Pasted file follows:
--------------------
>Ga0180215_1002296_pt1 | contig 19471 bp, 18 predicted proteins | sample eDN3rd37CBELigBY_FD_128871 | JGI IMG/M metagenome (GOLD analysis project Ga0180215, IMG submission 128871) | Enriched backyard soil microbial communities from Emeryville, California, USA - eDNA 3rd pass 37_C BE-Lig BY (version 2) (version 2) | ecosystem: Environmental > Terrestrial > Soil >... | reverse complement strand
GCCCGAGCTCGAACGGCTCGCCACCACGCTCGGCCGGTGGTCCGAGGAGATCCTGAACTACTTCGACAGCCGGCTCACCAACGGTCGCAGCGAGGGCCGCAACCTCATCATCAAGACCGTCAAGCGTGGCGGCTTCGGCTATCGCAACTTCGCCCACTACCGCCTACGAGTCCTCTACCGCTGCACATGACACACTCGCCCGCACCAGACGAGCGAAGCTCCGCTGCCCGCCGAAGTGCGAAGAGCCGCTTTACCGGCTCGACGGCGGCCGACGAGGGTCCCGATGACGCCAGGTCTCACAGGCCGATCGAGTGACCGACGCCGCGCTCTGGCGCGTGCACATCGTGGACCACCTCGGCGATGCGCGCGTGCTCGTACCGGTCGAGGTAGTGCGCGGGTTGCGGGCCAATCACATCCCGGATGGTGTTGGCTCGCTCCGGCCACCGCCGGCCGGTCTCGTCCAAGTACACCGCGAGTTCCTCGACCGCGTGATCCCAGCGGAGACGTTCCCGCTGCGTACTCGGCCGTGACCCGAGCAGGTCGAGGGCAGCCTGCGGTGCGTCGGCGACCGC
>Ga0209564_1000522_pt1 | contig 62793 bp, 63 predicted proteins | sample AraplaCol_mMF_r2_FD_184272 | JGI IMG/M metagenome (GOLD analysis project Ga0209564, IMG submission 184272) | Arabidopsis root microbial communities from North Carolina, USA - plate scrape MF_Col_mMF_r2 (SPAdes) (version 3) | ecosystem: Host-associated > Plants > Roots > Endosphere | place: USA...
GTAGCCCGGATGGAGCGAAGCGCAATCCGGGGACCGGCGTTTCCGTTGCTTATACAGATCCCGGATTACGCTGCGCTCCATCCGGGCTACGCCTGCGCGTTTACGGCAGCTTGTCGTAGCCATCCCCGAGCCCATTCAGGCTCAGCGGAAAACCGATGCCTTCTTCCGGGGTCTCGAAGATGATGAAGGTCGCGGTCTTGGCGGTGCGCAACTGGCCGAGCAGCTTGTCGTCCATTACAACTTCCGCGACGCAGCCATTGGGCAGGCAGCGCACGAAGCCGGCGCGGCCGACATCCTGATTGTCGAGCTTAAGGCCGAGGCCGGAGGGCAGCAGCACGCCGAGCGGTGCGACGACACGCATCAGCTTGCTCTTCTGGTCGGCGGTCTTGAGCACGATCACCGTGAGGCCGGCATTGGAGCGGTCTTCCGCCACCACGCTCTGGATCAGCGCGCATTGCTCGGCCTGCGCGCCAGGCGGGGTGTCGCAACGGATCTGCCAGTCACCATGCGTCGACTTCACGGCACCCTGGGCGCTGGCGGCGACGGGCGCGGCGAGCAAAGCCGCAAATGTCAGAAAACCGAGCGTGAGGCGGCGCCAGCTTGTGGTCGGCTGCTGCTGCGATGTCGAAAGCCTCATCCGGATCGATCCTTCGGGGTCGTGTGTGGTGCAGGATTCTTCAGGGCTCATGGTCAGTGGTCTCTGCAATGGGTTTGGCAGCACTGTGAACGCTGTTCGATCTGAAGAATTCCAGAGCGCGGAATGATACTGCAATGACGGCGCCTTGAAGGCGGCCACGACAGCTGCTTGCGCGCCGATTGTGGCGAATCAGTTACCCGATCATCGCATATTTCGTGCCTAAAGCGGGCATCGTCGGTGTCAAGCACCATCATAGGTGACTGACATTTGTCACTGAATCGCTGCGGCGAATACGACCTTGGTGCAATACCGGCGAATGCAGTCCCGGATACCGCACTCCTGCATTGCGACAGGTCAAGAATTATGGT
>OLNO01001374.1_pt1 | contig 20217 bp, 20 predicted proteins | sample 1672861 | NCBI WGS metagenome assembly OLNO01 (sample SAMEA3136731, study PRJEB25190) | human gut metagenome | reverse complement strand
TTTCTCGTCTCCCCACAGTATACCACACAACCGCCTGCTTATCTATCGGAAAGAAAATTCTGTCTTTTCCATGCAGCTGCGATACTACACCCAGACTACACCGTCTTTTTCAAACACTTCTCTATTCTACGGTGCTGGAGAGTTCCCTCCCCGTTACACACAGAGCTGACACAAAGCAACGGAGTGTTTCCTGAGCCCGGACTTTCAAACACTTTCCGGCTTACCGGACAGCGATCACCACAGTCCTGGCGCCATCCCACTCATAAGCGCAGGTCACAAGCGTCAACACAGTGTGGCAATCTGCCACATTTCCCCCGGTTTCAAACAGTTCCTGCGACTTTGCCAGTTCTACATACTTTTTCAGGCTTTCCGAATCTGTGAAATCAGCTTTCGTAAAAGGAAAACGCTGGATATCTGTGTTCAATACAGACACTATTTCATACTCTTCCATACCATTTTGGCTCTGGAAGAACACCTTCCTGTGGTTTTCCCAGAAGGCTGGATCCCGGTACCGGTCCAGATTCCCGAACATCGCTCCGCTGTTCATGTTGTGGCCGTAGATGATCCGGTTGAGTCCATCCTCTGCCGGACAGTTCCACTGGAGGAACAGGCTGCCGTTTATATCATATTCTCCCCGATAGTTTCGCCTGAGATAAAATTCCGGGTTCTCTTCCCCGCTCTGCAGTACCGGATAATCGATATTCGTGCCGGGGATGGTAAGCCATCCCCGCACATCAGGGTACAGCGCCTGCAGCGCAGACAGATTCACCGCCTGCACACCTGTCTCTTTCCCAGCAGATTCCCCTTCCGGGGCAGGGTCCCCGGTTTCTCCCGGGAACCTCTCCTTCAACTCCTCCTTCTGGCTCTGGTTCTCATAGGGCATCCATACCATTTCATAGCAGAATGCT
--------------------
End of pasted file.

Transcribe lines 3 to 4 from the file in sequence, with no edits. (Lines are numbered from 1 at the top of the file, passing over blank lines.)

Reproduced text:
>Ga0209564_1000522_pt1 | contig 62793 bp, 63 predicted proteins | sample AraplaCol_mMF_r2_FD_184272 | JGI IMG/M metagenome (GOLD analysis project Ga0209564, IMG submission 184272) | Arabidopsis root microbial communities from North Carolina, USA - plate scrape MF_Col_mMF_r2 (SPAdes) (version 3) | ecosystem: Host-associated > Plants > Roots > Endosphere | place: USA...
GTAGCCCGGATGGAGCGAAGCGCAATCCGGGGACCGGCGTTTCCGTTGCTTATACAGATCCCGGATTACGCTGCGCTCCATCCGGGCTACGCCTGCGCGTTTACGGCAGCTTGTCGTAGCCATCCCCGAGCCCATTCAGGCTCAGCGGAAAACCGATGCCTTCTTCCGGGGTCTCGAAGATGATGAAGGTCGCGGTCTTGGCGGTGCGCAACTGGCCGAGCAGCTTGTCGTCCATTACAACTTCCGCGACGCAGCCATTGGGCAGGCAGCGCACGAAGCCGGCGCGGCCGACATCCTGATTGTCGAGCTTAAGGCCGAGGCCGGAGGGCAGCAGCACGCCGAGCGGTGCGACGACACGCATCAGCTTGCTCTTCTGGTCGGCGGTCTTGAGCACGATCACCGTGAGGCCGGCATTGGAGCGGTCTTCCGCCACCACGCTCTGGATCAGCGCGCATTGCTCGGCCTGCGCGCCAGGCGGGGTGTCGCAACGGATCTGCCAGTCACCATGCGTCGACTTCACGGCACCCTGGGCGCTGGCGGCGACGGGCGCGGCGAGCAAAGCCGCAAATGTCAGAAAACCGAGCGTGAGGCGGCGCCAGCTTGTGGTCGGCTGCTGCTGCGATGTCGAAAGCCTCATCCGGATCGATCCTTCGGGGTCGTGTGTGGTGCAGGATTCTTCAGGGCTCATGGTCAGTGGTCTCTGCAATGGGTTTGGCAGCACTGTGAACGCTGTTCGATCTGAAGAATTCCAGAGCGCGGAATGATACTGCAATGACGGCGCCTTGAAGGCGGCCACGACAGCTGCTTGCGCGCCGATTGTGGCGAATCAGTTACCCGATCATCGCATATTTCGTGCCTAAAGCGGGCATCGTCGGTGTCAAGCACCATCATAGGTGACTGACATTTGTCACTGAATCGCTGCGGCGAATACGACCTTGGTGCAATACCGGCGAATGCAGTCCCGGATACCGCACTCCTGCATTGCGACAGGTCAAGAATTATGGT